@b = (11 .. 15);
        @x = pairwise { $a + $b } @a, @b;   # returns 12, 14, 16, 18, 20

        # mesh with pairwise
        @a = qw/a b c/;
        @b = qw/1 2 3/;
        @x = pairwise { ($a, $b) } @a, @b;  # returns a, 1, b, 2, c, 3

  each_array ARRAY1 ARRAY2 ...
    Creates an array iterator to return the elements of the list of arrays
    ARRAY1, ARRAY2 throughout ARRAYn in turn. That is, the first time it is
    called, it returns the first element of each array. The next time, it
    returns the second elements. And so on, until all elements are
    exhausted.

    This is useful for looping over more than one array at once:

        my $ea = each_array(@a, @b, @c);
        while ( my ($a, $b, $c) = $ea->() )   { .... }

    The iterator returns the empty list when it reached the end of all
    arrays.

    If the iterator is passed an argument of '`index'', then it retuns the
    index of the last fetched set of values, as a scalar.

  each_arrayref LIST
    Like each_array, but the arguments are references to arrays, not the
    plain arrays.

  natatime BLOCK LIST
    Creates an array iterator, for looping over an array in chunks of `$n'
    items at a time. (n at a time, get it?). An example is probably a better
    explanation than I could give in words.

    Example:

        my @x = ('a' .. 'g');
        my $it = natatime 3, @x;
        while (my @vals = $it->())
        {
            print "@vals\n";
        }

    This prints

        a b c
        d e f
        g

  mesh ARRAY1 ARRAY2 [ ARRAY3 ... ]
  zip ARRAY1 ARRAY2 [ ARRAY3 ... ]
    Returns a list consisting of the first elements of each array, then the
    second, then the third, etc, until all arrays are exhausted.

    Examples:

        @x = qw/a b c d/;
        @y = qw/1 2 3 4/;
        @z = mesh @x, @y;       # returns a, 1, b, 2, c, 3, d, 4

        @a = ('x');
        @b = ('1', '2');
        @c = qw/zip zap zot/;
        @d = mesh @a, @b, @c;   # x, 1, zip, undef, 2, zap, undef, undef, zot

    `zip' is an alias for `mesh'.

  uniq LIST
    Returns a new list by stripping duplicate values in LIST. The order of
    elements in the returned list is the same as in LIST. In scalar context,
    returns the number of unique elements in LIST.

        my @x = uniq 1, 1, 2, 2, 3, 5, 3, 4; # returns 1 2 3 5 4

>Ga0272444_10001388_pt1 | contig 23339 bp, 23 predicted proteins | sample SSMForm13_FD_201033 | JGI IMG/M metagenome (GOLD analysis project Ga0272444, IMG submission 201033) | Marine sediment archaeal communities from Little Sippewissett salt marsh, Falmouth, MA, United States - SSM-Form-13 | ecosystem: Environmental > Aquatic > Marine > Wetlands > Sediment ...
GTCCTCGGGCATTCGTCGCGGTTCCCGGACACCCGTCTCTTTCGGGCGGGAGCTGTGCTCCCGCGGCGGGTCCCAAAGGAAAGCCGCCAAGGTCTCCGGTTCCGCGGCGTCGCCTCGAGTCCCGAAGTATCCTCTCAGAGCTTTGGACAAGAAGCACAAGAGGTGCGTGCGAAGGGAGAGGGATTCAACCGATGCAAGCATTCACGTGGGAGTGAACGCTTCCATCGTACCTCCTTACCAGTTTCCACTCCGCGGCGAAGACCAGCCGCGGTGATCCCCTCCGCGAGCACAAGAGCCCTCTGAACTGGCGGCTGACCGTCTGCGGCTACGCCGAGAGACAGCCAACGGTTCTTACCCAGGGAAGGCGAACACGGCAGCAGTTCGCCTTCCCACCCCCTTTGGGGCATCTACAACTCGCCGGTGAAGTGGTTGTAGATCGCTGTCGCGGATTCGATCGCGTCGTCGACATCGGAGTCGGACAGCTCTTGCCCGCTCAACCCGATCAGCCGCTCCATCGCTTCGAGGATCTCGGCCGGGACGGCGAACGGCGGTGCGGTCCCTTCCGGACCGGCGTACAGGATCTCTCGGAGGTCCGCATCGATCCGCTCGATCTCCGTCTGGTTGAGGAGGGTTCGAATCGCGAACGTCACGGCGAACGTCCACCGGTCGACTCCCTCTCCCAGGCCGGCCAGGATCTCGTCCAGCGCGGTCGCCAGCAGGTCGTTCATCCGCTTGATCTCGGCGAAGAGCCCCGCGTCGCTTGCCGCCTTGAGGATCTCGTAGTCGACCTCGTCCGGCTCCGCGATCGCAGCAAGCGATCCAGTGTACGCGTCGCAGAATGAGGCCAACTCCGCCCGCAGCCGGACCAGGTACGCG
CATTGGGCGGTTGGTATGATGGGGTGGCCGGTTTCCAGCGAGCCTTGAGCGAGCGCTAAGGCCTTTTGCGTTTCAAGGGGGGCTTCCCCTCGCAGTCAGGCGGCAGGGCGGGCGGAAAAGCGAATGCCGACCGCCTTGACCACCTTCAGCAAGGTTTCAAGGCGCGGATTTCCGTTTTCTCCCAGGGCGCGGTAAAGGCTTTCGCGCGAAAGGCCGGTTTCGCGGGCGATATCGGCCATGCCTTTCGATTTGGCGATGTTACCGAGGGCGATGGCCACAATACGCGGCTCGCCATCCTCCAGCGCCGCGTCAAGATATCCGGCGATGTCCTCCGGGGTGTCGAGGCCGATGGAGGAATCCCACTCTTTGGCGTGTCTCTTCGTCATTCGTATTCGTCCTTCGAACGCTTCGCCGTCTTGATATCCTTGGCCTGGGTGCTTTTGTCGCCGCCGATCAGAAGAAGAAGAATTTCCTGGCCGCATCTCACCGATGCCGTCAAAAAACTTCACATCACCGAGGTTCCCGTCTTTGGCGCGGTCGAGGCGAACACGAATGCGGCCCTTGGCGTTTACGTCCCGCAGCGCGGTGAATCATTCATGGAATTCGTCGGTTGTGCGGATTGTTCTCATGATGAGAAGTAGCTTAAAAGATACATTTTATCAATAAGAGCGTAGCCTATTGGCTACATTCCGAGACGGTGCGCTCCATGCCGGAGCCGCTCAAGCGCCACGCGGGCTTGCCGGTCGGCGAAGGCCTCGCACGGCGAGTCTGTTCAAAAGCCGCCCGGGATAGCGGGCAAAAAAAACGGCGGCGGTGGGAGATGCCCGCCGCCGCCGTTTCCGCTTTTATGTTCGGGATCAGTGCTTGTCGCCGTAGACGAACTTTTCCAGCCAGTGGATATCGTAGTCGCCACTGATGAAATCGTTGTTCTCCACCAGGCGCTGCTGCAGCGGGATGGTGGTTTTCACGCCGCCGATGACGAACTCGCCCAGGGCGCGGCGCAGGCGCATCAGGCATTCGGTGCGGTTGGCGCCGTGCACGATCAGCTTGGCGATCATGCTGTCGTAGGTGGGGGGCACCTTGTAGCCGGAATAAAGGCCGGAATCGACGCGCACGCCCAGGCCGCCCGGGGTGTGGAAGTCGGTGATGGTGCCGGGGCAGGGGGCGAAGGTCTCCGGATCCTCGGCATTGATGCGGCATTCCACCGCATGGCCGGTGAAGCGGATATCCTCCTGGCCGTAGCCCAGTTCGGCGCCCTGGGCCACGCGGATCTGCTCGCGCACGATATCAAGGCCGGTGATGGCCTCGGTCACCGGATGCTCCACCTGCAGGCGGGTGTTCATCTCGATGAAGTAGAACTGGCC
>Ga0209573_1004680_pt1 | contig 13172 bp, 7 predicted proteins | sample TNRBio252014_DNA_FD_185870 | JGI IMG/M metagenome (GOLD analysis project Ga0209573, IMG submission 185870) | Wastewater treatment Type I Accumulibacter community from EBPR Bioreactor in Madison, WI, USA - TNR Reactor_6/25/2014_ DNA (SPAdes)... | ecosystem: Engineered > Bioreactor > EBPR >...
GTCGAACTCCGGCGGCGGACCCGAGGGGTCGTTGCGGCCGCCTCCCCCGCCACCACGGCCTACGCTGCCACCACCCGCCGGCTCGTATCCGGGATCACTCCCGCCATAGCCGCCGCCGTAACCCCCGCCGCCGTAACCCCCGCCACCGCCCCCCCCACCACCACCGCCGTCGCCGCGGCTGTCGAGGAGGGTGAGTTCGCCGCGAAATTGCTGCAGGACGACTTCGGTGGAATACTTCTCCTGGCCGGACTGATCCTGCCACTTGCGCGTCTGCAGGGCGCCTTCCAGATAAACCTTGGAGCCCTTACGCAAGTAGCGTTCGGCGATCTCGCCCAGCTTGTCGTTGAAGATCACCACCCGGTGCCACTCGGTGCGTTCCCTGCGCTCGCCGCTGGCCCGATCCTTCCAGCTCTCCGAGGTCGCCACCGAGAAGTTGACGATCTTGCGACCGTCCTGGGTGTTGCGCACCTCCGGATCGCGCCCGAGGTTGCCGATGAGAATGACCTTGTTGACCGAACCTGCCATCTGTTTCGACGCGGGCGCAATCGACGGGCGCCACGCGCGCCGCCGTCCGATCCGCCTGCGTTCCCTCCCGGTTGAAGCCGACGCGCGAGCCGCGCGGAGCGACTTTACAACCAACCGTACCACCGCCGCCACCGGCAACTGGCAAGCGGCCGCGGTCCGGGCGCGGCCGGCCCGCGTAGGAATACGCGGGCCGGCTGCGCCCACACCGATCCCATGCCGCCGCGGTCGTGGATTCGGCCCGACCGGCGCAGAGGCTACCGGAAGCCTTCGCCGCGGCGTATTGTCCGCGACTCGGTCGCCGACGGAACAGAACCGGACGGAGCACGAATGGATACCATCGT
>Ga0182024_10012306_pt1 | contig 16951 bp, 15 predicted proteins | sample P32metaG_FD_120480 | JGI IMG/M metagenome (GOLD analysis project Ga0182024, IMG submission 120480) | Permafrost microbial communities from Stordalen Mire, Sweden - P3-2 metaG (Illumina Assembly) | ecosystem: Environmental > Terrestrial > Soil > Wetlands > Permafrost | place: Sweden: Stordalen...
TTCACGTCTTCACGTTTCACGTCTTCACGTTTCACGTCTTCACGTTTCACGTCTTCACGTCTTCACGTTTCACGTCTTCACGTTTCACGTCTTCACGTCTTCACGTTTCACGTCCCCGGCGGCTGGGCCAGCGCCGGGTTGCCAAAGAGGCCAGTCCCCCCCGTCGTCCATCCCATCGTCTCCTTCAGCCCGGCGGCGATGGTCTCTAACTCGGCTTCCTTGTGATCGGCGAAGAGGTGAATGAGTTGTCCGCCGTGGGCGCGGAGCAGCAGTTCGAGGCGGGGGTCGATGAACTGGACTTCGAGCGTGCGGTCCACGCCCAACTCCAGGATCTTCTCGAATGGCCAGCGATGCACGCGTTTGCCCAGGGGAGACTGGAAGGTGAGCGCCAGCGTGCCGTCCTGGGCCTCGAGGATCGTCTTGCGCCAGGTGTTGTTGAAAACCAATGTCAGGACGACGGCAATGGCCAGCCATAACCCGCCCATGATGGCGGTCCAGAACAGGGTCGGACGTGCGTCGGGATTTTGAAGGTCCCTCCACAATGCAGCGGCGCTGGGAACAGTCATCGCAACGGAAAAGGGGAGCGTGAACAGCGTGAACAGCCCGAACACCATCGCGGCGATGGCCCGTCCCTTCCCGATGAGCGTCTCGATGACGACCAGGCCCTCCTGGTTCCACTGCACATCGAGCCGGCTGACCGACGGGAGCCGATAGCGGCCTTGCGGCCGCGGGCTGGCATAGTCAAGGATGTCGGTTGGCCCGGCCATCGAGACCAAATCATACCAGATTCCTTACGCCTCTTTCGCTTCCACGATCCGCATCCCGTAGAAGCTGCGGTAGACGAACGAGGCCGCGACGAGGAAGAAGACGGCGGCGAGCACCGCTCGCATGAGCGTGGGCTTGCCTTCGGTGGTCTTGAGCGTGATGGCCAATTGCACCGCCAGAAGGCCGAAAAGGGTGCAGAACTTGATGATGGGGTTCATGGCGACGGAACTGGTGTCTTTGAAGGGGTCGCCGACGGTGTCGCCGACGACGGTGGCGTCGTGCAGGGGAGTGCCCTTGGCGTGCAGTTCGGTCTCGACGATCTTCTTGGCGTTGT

my $x = uniq 1, 1, 2, 2, 3, 5, 3, 4; # returns 5

  minmax LIST
    Calculates the minimum and maximum of LIST and returns a two element
    list with the first element being the minimum and the second the
    maximum. Returns the empty list if LIST was empty.

    The minmax algorithm differs from a naive iteration over the list where
    each element is compared to two values being the so far calculated min
    and max value in that it only requires 3n/2 - 2 comparisons. Thus it is
    the most efficient possible algorithm.

    However, the Perl implementation of it has some overhead simply due to
    the fact that there are more lines of Perl code involved. Therefore,
    LIST needs to be fairly big in order for minmax to win over a naive
    implementation. This limitation does not apply to the XS version.

  part BLOCK LIST
    Partitions LIST based on the return value of BLOCK which denotes into
    which partition the current value is put.

    Returns a list of the partitions thusly created. Each partition created
    is a reference to an array.

        my $i = 0;
        my @part = part { $i++ % 2 } 1 .. 8;   # returns [1, 3, 5, 7], [2, 4, 6, 8]

    You can have a sparse list of partitions as well where non-set
    partitions will be undef:

        my @part = part { 2 } 1 .. 10;          # returns undef, undef, [ 1 .. 10 ]

    Be careful with negative values, though:

        my @part = part { -1 } 1 .. 10;
        __END__
        Modification of non-creatable array value attempted, subscript -1 ...

    Negative values are only ok when they refer to a partition previously
    created:

        my @idx = (0, 1, -1);
        my $i = 0;
        my @part = part { $idx[$++ % 3] } 1 .. 8;   # [1, 4, 7], [2, 3, 5, 6, 8]

EXPORTS
    This module exports nothing by default. You can import functions by
    name, or get everything with the `:all' tag.

SEE ALSO
    `List::Util' and `List::MoreUtils', obviously.

    Also see `Util::Any', which unifies many more util modules, and also
    lets you rename functions as part of the import.

AUTHOR
    Dave Rolsky, `<autarch@urth.org>'

    But really, this module does very little, and all the docs come from
    List::Util by Graham Barr and List::MoreUtils by Tassilo von Parseval.

BUGS
    Please report any bugs or feature requests to
    `bug-list-allutils@rt.cpan.org', or through the web interface at
    http://rt.cpan.org. I will be notified, and then you'll automatically be
    notified of progress on your bug as I make changes.

COPYRIGHT & LICENSE
    Copyright 2009 Dave Rolsky, All Rights Reserved.

    This program is free software; you can redistribute it and/or modify it
    under the same terms as Perl itself.